Super-Harvest Blood Moon

Last month we were treated with a clear sky during the Super-Harvest Blood Moon.  If you live in the Pacific Northwest, you know that both of these events are rare.  (To explain what a Super-Harvest Blood Moon is I’m going to get a little technical.  So, if you feel your eyes rolling towards the back of your head, please skip to the next paragraph before you pass out.)  As you know, there is a full moon every month.  A supermoon is a full moon that coincides with perigee, which is the point when the moon’s orbit comes closest to Earth.  (A supermoon can appear 14% larger and 30% brighter than a regular full moon.)  A total lunar eclipse is when the Earth is positioned directly between the sun and the moon.  When this happens the moon becomes a reddish hue, called a “blood moon“.  (Get ready, I’m going to really geek out.)  The reddish hue is caused by the sun’s light being bent through the Earth’s atmosphere and the shorter wavelengths of visible light (purple, blue, and green) are absorbed by the Earth’s atmosphere leaving only the longer red wavelengths visible, and therefore, causing the moon to turn a reddish hue.  A Harvest Moon is when a full moon occurs closest to the autumnal equinox, or beginning of Fall.  Now, combine a supermoon, total lunar eclipse, and a Harvest Moon and you get the Super-Harvest Blood Moon.  Whew, you made it.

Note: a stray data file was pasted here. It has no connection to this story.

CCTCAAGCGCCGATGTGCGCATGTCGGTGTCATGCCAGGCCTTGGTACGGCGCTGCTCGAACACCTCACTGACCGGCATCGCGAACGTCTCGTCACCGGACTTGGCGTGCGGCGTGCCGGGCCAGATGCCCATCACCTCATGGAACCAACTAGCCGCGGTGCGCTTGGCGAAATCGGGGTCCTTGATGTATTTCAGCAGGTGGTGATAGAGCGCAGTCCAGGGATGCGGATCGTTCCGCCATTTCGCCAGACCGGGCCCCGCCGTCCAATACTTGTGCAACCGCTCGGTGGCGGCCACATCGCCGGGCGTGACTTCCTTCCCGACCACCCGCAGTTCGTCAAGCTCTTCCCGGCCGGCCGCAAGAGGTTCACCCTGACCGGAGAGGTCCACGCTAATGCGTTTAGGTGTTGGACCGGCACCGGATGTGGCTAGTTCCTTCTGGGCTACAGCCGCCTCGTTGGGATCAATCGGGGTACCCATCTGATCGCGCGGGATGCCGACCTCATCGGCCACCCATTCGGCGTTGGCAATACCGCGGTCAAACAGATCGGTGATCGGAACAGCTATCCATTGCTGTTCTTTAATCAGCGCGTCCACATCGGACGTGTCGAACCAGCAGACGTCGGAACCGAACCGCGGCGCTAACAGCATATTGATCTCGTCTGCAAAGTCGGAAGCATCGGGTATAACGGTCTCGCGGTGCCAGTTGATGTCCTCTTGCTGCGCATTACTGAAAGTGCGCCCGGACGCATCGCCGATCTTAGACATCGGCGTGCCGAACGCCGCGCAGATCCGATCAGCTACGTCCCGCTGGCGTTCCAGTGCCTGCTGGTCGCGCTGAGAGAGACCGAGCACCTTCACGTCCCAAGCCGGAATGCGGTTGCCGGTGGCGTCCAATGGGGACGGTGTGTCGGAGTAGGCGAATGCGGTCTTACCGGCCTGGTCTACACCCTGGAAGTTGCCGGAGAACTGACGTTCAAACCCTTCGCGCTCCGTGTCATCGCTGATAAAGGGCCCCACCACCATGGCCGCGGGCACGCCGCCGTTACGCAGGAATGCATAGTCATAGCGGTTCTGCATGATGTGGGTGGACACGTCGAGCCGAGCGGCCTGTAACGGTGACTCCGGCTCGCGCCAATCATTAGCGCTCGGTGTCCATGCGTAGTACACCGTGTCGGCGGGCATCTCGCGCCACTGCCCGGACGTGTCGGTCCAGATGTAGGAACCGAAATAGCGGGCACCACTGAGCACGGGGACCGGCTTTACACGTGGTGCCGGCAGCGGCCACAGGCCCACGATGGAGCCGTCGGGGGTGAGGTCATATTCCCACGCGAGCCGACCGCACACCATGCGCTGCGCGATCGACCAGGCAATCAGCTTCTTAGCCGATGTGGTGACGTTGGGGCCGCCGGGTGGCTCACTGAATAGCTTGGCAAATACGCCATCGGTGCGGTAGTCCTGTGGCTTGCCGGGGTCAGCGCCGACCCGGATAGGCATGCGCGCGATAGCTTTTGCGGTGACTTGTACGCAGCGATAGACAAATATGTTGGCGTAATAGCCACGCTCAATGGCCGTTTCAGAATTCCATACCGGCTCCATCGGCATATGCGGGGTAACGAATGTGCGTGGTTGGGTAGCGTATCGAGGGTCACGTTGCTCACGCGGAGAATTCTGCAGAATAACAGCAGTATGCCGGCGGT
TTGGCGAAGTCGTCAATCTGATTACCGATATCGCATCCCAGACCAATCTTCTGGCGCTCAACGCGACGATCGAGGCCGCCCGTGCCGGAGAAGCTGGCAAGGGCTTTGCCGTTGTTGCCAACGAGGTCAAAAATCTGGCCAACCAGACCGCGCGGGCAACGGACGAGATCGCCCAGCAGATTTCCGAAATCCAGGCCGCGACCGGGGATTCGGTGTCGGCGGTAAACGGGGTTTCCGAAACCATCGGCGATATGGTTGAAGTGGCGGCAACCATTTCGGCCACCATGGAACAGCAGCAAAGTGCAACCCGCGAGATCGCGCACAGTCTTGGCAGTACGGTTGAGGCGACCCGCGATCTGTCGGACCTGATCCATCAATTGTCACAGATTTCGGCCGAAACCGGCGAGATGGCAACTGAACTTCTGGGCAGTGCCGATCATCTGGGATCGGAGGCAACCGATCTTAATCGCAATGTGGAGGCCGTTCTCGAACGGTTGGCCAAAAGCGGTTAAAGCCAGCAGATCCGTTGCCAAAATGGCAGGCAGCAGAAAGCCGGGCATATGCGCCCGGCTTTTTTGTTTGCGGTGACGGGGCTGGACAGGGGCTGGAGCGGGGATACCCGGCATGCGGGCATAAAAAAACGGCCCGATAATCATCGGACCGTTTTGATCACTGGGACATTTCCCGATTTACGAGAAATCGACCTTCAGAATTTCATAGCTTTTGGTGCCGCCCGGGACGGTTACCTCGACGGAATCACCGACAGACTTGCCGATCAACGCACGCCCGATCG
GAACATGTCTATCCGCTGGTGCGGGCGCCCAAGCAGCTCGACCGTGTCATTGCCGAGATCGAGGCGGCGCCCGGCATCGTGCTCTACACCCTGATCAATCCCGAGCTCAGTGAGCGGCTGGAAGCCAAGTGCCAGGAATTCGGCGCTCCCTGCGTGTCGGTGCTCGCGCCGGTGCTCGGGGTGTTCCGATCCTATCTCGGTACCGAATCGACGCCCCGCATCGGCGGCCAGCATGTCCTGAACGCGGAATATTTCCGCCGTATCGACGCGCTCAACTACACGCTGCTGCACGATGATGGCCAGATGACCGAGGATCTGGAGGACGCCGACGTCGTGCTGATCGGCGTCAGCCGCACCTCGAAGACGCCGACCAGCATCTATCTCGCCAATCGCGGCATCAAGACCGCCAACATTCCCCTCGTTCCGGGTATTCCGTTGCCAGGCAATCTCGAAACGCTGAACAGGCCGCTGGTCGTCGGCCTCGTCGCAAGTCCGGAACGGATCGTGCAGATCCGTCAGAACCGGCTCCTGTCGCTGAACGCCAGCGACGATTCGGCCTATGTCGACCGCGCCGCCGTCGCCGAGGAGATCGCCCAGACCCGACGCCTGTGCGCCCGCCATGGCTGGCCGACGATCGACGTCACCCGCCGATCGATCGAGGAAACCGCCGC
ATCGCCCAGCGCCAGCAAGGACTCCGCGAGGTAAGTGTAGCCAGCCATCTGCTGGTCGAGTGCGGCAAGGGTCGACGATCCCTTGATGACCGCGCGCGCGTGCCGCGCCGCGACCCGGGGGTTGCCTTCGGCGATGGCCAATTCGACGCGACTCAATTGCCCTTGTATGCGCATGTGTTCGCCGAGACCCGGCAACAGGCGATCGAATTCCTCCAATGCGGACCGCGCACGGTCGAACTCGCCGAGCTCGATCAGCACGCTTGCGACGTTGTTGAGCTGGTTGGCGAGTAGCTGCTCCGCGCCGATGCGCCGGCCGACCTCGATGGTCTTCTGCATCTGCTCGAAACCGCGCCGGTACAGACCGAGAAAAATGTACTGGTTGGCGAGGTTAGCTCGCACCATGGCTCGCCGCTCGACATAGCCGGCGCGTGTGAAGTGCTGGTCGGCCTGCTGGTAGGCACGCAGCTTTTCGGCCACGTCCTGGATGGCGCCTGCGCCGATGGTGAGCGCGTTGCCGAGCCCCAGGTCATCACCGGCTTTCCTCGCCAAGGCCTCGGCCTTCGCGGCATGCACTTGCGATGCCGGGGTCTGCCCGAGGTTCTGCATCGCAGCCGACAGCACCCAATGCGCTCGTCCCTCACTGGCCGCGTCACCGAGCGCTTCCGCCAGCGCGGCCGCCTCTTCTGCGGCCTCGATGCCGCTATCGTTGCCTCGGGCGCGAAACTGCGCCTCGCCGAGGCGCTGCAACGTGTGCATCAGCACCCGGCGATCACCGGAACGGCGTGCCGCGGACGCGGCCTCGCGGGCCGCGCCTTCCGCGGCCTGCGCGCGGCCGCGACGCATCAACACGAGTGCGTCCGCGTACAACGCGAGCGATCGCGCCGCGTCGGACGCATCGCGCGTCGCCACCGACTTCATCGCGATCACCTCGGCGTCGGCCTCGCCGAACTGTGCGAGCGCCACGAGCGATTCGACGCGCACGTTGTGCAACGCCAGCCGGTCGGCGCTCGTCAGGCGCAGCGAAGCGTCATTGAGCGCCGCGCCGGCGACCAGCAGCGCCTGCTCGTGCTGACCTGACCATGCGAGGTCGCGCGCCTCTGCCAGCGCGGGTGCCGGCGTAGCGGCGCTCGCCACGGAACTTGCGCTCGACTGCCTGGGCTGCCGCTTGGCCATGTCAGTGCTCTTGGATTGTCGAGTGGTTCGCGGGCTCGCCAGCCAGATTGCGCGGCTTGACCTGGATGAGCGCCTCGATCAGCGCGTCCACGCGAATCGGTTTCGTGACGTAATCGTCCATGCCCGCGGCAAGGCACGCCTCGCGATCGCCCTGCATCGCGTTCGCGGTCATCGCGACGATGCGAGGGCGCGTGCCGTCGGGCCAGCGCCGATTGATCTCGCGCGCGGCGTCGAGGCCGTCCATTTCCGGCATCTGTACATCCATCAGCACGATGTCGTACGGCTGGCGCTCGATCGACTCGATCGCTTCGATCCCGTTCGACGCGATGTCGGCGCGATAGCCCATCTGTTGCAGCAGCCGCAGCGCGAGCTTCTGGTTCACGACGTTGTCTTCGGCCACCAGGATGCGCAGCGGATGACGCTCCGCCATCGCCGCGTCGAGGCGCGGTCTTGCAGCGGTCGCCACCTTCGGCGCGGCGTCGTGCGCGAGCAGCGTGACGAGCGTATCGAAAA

As I was walking down the beach to get in position for the special event, I noticed the sunset reflecting on the wet sand.  With amazing shades of pink and blue, I quickly took this shot before the reflection was gone.

Twilight Reflection

Then, about 45 minutes later, the moon was visible over the tree tops.

Super-Harvest Blood Moon

And…, just to give you an idea of how rare a Super-Harvest Blood Moon is, it hasn’t taken place since 1982 and won’t happen again until 2033.

3 Comments on “Super-Harvest Blood Moon

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